The bricks used in the building are also unusual. More than 200 sizes and shapes of bricks were made to form the angles and curves used by Wright. Even their color, Cherokee Red, was specified by Wright. To complement the warm tone of the brick, a lighter colored Kasota stone was used as trim. And to continue Wright's idea of fluidity and movement, the mortar in the horizontal brick joints was recessed or raked out.

Johnson's interest in Frank Lloyd Wright continued, and in 1947 construction began on the Research and Development Tower. The 14-floor tower is one of the tallest structures ever built where there is no visible support under the outer walls. Wright designed the Tower using the cantilever principle which is similar to the root, trunk and branch system of a tree. This design allows the tower to appear to hang, suspended in the air. The interior levels alternate round and square floor levels. Wright's intention was to allow for easy communication between floors via the 'open corners.' The architect again used glass tubing instead of windows to allow for even, shadowless light and to prevent any view of outside distractions.

Connecting the Administration Center to the Research Tower, is a Wright designed bridge, enclosed completely by plate glass and glass tubing. And to further ensure the comfort of the employees in the cold Wisconsin winters, he also created a system of interconnected, underground tunnels to access each building.

The genius of Wright did not stop with the design of the building. He also designed the furniture, again, to complement the work flow and needs of the employees. The now-famous three-leg chairs prompted good posture.

Fallingwater

Fallingwater is recognized as one of Wright's most acclaimed works, and in a 1991 poll of members of the American Institute of Architects, it was voted 'the best all-time work of American architecture.' It is a supreme example of Frank Lloyd Wright's concept of organic architecture, which promotes harmony between man and nature.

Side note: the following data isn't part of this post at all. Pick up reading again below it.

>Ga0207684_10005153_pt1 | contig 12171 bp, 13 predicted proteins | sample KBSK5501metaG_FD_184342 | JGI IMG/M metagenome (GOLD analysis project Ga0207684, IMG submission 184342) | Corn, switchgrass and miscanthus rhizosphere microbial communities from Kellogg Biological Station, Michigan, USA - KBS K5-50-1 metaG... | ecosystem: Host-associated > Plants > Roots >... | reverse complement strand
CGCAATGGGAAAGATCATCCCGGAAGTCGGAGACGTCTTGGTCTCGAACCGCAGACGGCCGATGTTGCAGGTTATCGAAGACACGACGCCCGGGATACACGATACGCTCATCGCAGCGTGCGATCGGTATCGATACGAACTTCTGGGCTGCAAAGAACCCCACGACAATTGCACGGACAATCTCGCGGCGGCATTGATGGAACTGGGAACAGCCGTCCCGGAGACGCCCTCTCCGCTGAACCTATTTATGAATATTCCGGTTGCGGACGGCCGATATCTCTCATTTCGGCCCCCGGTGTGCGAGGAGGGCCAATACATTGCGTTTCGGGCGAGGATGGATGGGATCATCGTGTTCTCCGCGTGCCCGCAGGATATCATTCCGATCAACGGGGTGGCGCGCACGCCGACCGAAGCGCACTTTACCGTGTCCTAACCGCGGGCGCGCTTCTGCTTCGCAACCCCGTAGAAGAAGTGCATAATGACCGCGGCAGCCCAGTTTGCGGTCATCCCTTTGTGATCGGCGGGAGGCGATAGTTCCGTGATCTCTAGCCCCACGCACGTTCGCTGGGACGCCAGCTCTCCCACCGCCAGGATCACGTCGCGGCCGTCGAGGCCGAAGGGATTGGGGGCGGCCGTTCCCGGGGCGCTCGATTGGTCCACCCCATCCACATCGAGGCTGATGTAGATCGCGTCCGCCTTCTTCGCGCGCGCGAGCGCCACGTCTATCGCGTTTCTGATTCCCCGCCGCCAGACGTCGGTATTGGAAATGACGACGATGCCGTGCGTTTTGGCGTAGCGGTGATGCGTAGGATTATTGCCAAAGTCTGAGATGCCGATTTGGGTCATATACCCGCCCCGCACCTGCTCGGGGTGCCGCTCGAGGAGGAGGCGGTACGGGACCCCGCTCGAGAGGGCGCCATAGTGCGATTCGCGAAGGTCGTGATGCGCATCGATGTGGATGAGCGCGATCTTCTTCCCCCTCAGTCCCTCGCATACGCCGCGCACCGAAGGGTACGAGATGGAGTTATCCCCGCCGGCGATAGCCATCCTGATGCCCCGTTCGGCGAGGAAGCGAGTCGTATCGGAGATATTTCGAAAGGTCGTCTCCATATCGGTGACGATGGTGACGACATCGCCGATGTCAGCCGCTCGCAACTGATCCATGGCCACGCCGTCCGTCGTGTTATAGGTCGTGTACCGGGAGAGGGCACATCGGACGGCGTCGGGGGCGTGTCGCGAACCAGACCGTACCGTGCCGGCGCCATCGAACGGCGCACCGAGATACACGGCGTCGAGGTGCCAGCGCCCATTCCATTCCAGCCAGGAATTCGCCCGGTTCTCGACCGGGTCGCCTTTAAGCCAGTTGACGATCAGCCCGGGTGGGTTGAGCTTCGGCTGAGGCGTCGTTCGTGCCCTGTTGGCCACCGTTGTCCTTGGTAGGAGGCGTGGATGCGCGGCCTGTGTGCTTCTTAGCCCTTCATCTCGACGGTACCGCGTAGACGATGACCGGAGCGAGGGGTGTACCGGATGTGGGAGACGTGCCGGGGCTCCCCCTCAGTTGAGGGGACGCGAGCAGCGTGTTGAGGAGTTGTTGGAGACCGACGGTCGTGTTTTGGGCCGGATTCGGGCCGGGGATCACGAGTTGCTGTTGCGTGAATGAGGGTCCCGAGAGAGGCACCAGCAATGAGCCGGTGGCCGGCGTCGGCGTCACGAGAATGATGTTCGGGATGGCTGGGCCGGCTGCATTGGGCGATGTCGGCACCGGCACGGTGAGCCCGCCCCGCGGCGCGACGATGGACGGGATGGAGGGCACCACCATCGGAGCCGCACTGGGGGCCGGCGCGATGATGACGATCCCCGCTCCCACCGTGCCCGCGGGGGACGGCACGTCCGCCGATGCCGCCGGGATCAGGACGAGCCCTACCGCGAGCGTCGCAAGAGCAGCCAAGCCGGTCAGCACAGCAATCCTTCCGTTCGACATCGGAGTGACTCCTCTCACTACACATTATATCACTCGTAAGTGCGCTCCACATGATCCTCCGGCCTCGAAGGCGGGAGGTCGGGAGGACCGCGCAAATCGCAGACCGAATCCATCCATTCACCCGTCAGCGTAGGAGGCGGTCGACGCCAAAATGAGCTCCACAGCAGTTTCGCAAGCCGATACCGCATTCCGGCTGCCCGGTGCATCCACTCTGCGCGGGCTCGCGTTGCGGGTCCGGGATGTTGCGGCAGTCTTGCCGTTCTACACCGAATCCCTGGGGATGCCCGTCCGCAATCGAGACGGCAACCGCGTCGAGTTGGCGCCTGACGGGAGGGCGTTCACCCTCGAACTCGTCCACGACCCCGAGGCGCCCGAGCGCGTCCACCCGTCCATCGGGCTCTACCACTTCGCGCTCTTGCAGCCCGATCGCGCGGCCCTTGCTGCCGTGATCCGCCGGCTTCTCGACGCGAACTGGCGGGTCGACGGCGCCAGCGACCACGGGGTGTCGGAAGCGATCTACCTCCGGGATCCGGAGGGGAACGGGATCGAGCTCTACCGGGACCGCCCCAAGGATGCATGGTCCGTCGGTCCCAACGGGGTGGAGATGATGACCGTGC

For Fallingwater, designed in 1935 for the Edgar J. Kaufmann family of Pittsburgh, Wright responded to the family's love for a waterfall on Bear Run, a rushing mountain stream. Mimicking a natural pattern established by its rock ledges, Wright placed the house over the falls in a series of cantilevered concrete 'trays,' anchored to masonry walls made of the same Pottsville sandstone as the rock ledges. Although the house rises over 30' above the falls, strong horizontal lines and low ceilings help maintain a sheltering effect. Almost as much floor space is taken up by outdoor terraces as indoor rooms.

Fallingwater is the only great Wright house open to the public with its setting, original furnishings, and art work intact. Almost all of the original Wright-designed furnishings are still in place. Fine art, textiles, objets d'art, books, and furnishings collected by the Kaufmann family from the 1930's through the 1960's are on view, and represent the eclectic tastes of a sophisticated, world-traveled family. Included in the collections are works by Audubon, Tiffany, Diego Rivera, Picasso, Jacques Lipchitz, Richmond Barthe, and woodblock prints by Japanese artists Hiroshige and Hokusai - gifts from Frank Lloyd Wright to the aufmanns.
 

'There in a beautiful forest was a solid, high rock ledge rising beside a waterfall, and the natural thing seemed to be to cantilever the house from that rock bank over the falling water.Then came (of course) Mr. Kaufmann's love for the beautiful site. He loved the site where the house was built and liked to listen to the waterfall. So that was a prime motive in the design. I think that you can hear the waterfall when you look at the design. At least it is there, and he lives intimately with the thing he loves.' -- Frank Lloyd Wright in an interview with Hugh Downs, 1954.